The Forest Of The Lost Souls Review

A Portuguese Take On Life And Death


“Sadness will last forever” is the quote that starts and closes The Forest of the Lost Souls (A Floresta das Alma Perdidas in its original Portuguese title), its meaning being that if sadness will consume our life forever, we might as well end it now.

Living by these words, Carolina, Daniela Love (Offline, Empress Of The Evil Dead), a teenage girl, spends her day in “the forest of the lost souls”, a vast forest known for being the chosen resting place of many people committing suicide.

Like the people who wandered here before her, she knows she wants to die, but isn’t entirely ready to take the plunge yet.

There among the trees, she meets Ricardo, Jorge Mota (Conta-me Historia, Santa Barbara (TV)), a middle-age man who just lost one of his two teenage daughters (played by Lília Lopes (Ramiro)) and left his family to end his life.

Such a premise could lead to a heartwarming story of two people connecting, building each other up and leaving suicidal thoughts behind to live a long and happy life.

But The Forest of the Lost Souls is, instead, a much more macabre story and turns into a quasi-slasher in which Carolina, like an angel of death, goes after Ricardo and his his wife Filipa, Mafalda Banquart (Santa Barbara (TV), Post-Mortem (Short)), his remaining daughter, Joana, Lígia Roque (Amor Maior (TV), Jardins Proibidos (TV)) and Tiago, Tiago Jácome (Video Store (Short)), his daughter’s boyfriend, to end their pain once and for all.

These acts of violence act both as a catharsis for Carolina, who oscillates between a truly sadistic character and one that just acts according to her own views on life and death, and as a representation of a cycle of pain.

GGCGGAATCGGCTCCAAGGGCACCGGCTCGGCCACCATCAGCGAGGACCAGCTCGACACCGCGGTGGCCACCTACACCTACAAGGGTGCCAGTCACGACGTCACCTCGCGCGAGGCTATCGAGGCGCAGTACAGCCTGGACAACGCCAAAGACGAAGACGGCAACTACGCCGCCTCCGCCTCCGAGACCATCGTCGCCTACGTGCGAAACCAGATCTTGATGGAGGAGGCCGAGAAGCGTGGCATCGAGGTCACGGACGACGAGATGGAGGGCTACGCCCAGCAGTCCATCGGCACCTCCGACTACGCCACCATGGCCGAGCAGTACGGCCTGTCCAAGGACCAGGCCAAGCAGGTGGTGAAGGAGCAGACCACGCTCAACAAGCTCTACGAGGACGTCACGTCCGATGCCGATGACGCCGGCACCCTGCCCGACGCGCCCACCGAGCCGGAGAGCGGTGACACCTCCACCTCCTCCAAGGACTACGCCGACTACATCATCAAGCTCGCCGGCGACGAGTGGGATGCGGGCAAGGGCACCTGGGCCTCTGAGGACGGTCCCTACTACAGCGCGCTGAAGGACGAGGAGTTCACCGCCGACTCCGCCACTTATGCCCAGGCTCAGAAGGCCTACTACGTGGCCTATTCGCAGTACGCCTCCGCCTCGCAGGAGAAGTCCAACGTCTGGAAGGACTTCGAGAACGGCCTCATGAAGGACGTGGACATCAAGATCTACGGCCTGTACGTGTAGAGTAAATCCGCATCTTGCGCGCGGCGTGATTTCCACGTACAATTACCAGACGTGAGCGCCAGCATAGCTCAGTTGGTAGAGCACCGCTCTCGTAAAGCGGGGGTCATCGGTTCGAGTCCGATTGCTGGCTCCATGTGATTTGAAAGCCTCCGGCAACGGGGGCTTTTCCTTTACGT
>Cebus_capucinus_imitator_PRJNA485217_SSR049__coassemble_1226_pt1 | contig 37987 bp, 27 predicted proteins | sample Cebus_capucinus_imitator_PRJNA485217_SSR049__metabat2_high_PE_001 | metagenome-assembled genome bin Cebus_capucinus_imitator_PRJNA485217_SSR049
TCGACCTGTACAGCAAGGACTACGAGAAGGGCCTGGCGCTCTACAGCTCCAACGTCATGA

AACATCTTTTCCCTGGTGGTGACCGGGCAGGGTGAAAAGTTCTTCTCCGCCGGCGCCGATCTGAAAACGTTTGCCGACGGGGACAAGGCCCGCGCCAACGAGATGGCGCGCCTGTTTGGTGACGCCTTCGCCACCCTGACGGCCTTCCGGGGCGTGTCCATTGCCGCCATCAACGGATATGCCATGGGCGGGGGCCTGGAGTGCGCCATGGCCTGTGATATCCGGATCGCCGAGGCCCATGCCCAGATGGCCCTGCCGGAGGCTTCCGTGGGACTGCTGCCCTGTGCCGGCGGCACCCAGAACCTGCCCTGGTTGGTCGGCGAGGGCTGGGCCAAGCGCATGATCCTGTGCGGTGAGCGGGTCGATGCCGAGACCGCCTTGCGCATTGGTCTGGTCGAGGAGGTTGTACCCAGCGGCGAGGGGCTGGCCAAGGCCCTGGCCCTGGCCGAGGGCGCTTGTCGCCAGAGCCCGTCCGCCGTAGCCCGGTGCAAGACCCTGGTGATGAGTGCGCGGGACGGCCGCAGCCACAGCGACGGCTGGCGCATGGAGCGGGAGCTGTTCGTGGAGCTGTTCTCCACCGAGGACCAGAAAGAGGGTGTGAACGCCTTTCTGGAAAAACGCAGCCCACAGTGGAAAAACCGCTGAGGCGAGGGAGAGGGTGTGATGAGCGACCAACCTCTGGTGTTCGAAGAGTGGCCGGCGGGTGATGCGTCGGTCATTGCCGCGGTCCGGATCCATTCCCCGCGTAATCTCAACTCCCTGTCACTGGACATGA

Ricardo wants to commit suicide after his daughter’s death, and it is likely that his own passing will impact his family’s will to live. By going after them, Carolina only accelerates the process.

The Forest of the Lost Souls is divided into two parts, the divide represented by a beautiful shot of a broken bridge that takes all of the frame and ensures the transition from one side to the other near the middle of the film.

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While the first half entirely takes place in the titular forest, with a gloomy atmosphere and two characters talking and walking around, the second half is much livelier, with more characters, more action and some changes of scenery.

The entire film is shot in black and white: this lack of color draws attention to the composition of the shots and gives the film a more polished look, but it doesn’t seem to have much more meaning than a pure esthetic choice.

In the end, it feels more like a gimmick or an attempt to create a macabre atmosphere rather than a deeply thought-out decision to serve the movie, and we end up aching to see the deep green of the forest or a more colorful contrast between the two parts of the film rather than the dull shades of grey.

In the end, The Forest of the Lost Souls also feels divided in two, between a common slasher and a melodrama. The two genres unfortunately never fit perfectly, but still mesh together well enough to create a compelling film about our inherent longing for death – a pessimist film, for sure, but one that also carries its own brand of optimism: by killing these people, the protagonist ends their sadness after all.

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